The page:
Whether it's a video showing someone else's face on a different body or former President Barack Obama saying things he didn't really say, "deepfakes" are now a thing.
Another popular use of such manipulated videos: fake porn, featuring everyone from actress Scarlett Johansson to possibly anyone whose photos are available online.
Johansson, who has unwittingly starred in a supposedly leaked pornographic video that the Washington Post says has been viewed more than 1.5 million times on a major porn site, feels the situation is hopeless.
"Nothing can stop someone from cutting and pasting my image or anyone else's onto a different body and making it look as eerily realistic as desired," she told the Post in a story published a few days ago. "The Internet is a vast wormhole of darkness that eats itself."
That's why researchers are hard at work trying to figure out ways to detect such fakery, including at SRI International in Menlo Park.
Manipulating videos used to be the stuff of movies, done by Disney, Pixar and others, said Bob Bolles, program director at the AI center's perception program at SRI. "Now face-swap apps are getting better and better."
Bolles recently showed off how he and his team are trying to detect when video has been tampered with.
The team looks for inconsistencies between video and the audio track—for example, watching whether a person's lip movements match the sounds of the video. Think videos that aren't as obvious as those old, badly dubbed kung fu movies.
The team also tries to detect sounds that may not jibe with the background, said Aaron Lawson, assistant director of the speech lab at SRI. For example, the video may show a desert scene but reverberations can indicate the sound was recorded indoors.
"We need a suite of tests" to keep up with hackers who are bound to keep figuring out new ways to keep fooling people, Bolles said.
The SRI team is just one of many among the organizations, universities and companies working to try to detect and even trace deepfakes under a DARPA program called MediFor, which is short for media forensics. Matt Turek, program director for MediFor at the Defense Advanced Research Projects Agency in Washington, D.C., said 14 prime contractors are working on the project, which was started in summer 2016. Those contractors have subcontractors working on MediFor, too.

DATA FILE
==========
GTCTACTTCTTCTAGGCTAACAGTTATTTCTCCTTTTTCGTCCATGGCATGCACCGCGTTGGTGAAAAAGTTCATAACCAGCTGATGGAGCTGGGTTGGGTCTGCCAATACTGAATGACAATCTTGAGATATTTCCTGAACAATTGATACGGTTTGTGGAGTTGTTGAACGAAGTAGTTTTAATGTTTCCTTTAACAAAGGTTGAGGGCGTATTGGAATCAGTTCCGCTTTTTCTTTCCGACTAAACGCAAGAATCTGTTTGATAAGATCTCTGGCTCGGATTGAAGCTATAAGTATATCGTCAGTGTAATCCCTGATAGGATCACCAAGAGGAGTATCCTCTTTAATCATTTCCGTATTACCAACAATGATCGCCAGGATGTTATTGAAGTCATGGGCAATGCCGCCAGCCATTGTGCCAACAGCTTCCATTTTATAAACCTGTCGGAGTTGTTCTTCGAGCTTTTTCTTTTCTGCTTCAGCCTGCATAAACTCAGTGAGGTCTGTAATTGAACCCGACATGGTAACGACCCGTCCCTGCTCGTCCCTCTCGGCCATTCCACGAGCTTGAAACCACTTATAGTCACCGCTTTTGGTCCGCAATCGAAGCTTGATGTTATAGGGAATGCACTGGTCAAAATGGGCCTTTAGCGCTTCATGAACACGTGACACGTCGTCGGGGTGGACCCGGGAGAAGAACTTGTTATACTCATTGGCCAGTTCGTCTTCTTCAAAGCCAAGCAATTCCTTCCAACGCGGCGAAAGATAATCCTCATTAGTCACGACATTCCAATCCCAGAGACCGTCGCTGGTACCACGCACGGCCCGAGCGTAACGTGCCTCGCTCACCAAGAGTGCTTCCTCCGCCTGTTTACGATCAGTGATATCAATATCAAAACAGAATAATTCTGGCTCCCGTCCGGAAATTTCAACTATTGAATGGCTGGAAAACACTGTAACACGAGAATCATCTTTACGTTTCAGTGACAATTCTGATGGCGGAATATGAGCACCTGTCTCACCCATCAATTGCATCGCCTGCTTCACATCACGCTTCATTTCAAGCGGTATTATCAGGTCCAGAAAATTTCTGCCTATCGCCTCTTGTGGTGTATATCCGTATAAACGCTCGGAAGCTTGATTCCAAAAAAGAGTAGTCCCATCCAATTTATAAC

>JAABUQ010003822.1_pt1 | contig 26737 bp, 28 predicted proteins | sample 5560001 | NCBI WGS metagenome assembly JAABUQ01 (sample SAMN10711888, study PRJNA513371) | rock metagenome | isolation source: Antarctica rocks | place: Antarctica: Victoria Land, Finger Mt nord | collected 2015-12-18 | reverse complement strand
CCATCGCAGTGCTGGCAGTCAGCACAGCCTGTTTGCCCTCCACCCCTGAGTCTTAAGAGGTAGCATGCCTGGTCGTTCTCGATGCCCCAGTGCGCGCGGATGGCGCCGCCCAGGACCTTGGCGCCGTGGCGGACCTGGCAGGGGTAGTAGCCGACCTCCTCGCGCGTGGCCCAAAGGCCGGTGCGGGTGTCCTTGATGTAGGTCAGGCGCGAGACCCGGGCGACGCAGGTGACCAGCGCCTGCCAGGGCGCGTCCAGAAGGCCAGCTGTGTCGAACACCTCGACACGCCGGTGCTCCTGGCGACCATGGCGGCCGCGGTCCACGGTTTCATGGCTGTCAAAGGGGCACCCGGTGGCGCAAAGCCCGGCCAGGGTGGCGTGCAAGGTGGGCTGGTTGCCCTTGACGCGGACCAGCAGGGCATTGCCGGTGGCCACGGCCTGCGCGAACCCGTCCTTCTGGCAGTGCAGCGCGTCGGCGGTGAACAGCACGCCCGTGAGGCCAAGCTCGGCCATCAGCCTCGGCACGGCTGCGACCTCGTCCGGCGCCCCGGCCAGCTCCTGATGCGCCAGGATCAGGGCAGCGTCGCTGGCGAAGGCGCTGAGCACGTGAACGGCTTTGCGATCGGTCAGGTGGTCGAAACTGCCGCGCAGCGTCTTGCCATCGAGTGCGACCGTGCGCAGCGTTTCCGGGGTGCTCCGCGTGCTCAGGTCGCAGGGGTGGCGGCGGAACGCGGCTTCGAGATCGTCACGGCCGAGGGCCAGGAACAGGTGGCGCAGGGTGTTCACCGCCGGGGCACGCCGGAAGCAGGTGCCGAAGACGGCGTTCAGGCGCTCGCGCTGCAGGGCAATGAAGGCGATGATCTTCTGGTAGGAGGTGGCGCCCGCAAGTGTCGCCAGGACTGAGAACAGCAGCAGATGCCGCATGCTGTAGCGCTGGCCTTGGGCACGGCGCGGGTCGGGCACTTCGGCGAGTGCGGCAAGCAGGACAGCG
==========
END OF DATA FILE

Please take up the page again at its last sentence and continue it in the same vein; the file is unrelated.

"There's been a significant change in the last year or so as automated manipulations have become more convincing," Turek said. Artificial intelligence and machine learning have helped make tools to create deepfakes more powerful, and researchers are using AI to try to fight back.
"The challenge is to create algorithms to keep up and stay ahead of the technology that's out there," Turek said.
DARPA hopes the fruits of the MediFor program will be distributed far and wide, picked up by tech companies such as Facebook and YouTube, which handle a big fraction of the world's user-generated videos.
For example, a video published to YouTube by BuzzFeed this past April, featuring comedian and actor Jordan Peele ventriloquizing Obama—with the former president seemingly calling President Donald Trump an expletive—has more than 5.3 million views.
Turek ticked off other possible uses for deepfakes, such as to misrepresent products being sold online, or to fake out insurance companies over car accidents. He said there's been evidence of researchers using manipulated images so their scientific findings can get published. And he predicts that eventually, tools could get so good that a series of deepfakes will be able to convince people of significant events that didn't happen—cue the conspiracy theorists.
"Deepfakes could alter the way we trust image and video as a society," Turek said.
©2019 The Mercury News (San Jose, Calif.)
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